Saturday 25 April 2020 – What is your verdict?

At the end of many a busy day you finally complete as many of the tasks in your ‘in-tray’ as is possible and then sit down with a well-earned time for relaxation as you stop to reflect on the day and what you might have achieved, or not have achieved, as the case may be. Or maybe on the threshold of the weekend, if the week day and weekend distinction still holds under lock down, you stop to consider the week that is past.

Sometimes we don’t want to think for too long because we are frustrated that so little has been achieved and we would rather not dwell on that fact. However, for most of us if we are not too hard on ourselves there are tasks that have been completed and a fair assessment would be that they have been reasonably successful.  

 As I have mentioned on other occasions, the perception of Holy week two thousand years ago by the followers of Jesus between Palm Sunday and Easter Saturday was very different to the view of Christians today.

We look backwards knowing what happened on Easter Sunday, but from their perspective it was a week that began amazingly well with Jesus getting the recognition He deserved in Jerusalem, but going downhill steadily as the week progressed.  Before the end of Good Friday, Jesus had died.

How did those present see Jesus in the light of the events of that day? Let us look very briefly at Mark’s short account of late Friday afternoon that day in Jerusalem: 

With a loud cry, Jesus breathed His last. 38 The curtain of the temple was torn in two from top to bottom. 39 And when the centurion, who stood there in front of Jesus, saw how He died, he said, ‘Surely this man was the Son of God!’ 40 Some women were watching from a distance. Among them were Mary Magdalene, Mary the mother of James the younger and of Joseph, and Salome. 41 In Galilee these women had followed Him and cared for His needs. Many other women who had come up with Him to Jerusalem were also there. (Mark 15:37-41) 

It had been a hectic day with the old city of Jerusalem jam-packed with vast crowds of people, but the noise has greatly diminished as those present have mostly gone back to their homes or the place where they were camping during the Passover Festival. Yet on the hillside outside the city wall Mark highlights the presence of one man and a group of women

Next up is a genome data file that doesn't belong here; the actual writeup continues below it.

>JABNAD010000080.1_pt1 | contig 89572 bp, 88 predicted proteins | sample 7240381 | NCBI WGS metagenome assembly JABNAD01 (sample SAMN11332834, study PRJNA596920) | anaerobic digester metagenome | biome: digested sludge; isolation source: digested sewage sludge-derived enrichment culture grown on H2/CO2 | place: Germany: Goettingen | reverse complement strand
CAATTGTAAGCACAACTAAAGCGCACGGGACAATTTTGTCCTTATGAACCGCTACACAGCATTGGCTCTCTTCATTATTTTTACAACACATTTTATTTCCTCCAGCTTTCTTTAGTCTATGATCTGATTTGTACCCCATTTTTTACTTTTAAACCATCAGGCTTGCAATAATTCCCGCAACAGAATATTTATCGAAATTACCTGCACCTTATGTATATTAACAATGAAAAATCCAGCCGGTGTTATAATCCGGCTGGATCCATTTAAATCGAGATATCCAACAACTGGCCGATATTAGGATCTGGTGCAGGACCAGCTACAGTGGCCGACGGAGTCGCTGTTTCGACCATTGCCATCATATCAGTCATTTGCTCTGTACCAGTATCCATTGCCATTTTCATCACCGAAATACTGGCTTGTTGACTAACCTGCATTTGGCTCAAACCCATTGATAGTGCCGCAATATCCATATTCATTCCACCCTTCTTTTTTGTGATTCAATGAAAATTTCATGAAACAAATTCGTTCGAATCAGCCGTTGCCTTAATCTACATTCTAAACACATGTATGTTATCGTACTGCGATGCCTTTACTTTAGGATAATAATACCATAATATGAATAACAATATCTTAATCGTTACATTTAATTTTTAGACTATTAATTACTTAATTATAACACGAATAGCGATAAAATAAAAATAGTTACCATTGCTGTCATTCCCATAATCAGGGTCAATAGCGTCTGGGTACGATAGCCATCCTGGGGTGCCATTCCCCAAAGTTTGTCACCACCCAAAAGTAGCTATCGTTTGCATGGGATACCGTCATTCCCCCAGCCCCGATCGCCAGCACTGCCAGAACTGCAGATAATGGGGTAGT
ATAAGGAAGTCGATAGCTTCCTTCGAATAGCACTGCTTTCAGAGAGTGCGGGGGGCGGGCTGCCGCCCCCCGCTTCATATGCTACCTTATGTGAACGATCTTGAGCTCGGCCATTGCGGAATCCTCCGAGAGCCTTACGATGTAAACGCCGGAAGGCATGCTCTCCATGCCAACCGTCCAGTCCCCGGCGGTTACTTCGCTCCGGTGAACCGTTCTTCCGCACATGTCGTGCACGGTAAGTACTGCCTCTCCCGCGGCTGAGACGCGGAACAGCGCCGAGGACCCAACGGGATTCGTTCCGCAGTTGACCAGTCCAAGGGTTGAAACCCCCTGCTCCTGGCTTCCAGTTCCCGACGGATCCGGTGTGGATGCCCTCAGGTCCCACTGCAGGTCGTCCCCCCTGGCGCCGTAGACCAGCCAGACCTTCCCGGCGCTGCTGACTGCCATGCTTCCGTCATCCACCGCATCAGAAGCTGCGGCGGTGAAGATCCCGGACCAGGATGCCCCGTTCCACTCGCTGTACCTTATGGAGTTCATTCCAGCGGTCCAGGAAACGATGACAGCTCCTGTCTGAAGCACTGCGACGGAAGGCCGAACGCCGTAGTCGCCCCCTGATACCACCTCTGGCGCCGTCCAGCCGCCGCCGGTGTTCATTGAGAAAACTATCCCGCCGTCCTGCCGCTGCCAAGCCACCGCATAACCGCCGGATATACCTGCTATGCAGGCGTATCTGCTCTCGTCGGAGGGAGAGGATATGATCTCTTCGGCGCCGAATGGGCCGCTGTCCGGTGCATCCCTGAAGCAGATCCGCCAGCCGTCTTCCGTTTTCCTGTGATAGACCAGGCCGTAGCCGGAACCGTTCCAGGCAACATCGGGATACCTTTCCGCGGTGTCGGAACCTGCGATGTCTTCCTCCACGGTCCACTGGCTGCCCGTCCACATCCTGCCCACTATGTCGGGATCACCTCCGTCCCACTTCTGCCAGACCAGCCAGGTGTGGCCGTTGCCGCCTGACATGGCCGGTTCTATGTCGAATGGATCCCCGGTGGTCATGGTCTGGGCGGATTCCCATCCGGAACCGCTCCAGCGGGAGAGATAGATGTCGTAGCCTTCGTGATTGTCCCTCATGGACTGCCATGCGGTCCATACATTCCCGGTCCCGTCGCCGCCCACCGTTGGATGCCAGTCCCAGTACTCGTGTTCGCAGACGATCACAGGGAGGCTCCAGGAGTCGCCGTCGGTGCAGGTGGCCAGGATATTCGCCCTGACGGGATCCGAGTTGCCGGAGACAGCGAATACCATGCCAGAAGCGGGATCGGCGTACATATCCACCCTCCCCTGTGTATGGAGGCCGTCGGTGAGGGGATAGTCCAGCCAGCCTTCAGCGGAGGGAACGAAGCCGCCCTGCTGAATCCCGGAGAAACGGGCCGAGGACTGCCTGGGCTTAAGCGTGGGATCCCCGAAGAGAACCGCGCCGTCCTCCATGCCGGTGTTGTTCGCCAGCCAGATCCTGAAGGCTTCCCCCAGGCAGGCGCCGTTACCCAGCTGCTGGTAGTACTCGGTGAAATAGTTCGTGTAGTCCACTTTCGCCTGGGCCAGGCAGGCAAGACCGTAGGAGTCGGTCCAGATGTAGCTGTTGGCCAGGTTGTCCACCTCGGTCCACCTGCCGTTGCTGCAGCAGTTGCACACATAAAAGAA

The women Those named were regular supporters of Jesus who were loyal and committed through good times and bad. They were there when others had gone missing. There are many times for us too when we stand alongside someone going through hard times.  We cannot solve their problem or fix their crisis. But our presence shows that we care. We want to find words but sometimes there are no words that are adequate.

Undoubtedly there were plenty of deep thoughts to accompany their silence. Are you someone who like them can be counted on to be loyal to the end? It takes real courage and perseverance to do that in tough times then and now. But with the help of the Holy Spirit we too can stand firm when the going gets tough. In what situation today is God asking you to keep going and not give up? 

The centurion This was the toughest individual present that day. He had probably killed or overseen the execution of more individuals than he cared to recall. For him it was another shift at work with three men for him and his team of soldiers to crucify that day. Job done! Or was it?  What did he say about the man on the central cross? And when the centurion, who stood there in front of Jesus, saw how He died, he said, ‘Surely this man was the Son of God!’ 

I wonder how he slept that night after such an observation? Killing terrorists and other undesirables would have been a routine activity for him, but this was different. As he reflected on how Jesus died something changed within him. Have you stopped to consider how Jesus behaved on the cross – what is your verdict? I hope and pray that you come to the same conclusions as the centurion, and then take a further step and put your faith in God through Jesus and commit your life to follow Him.

Our song for reflection today is an older Easter hymn of Irish hymn-writer Thomas Kelly,   ‘The head that once was crowned with thorns’ 

Brian Talbot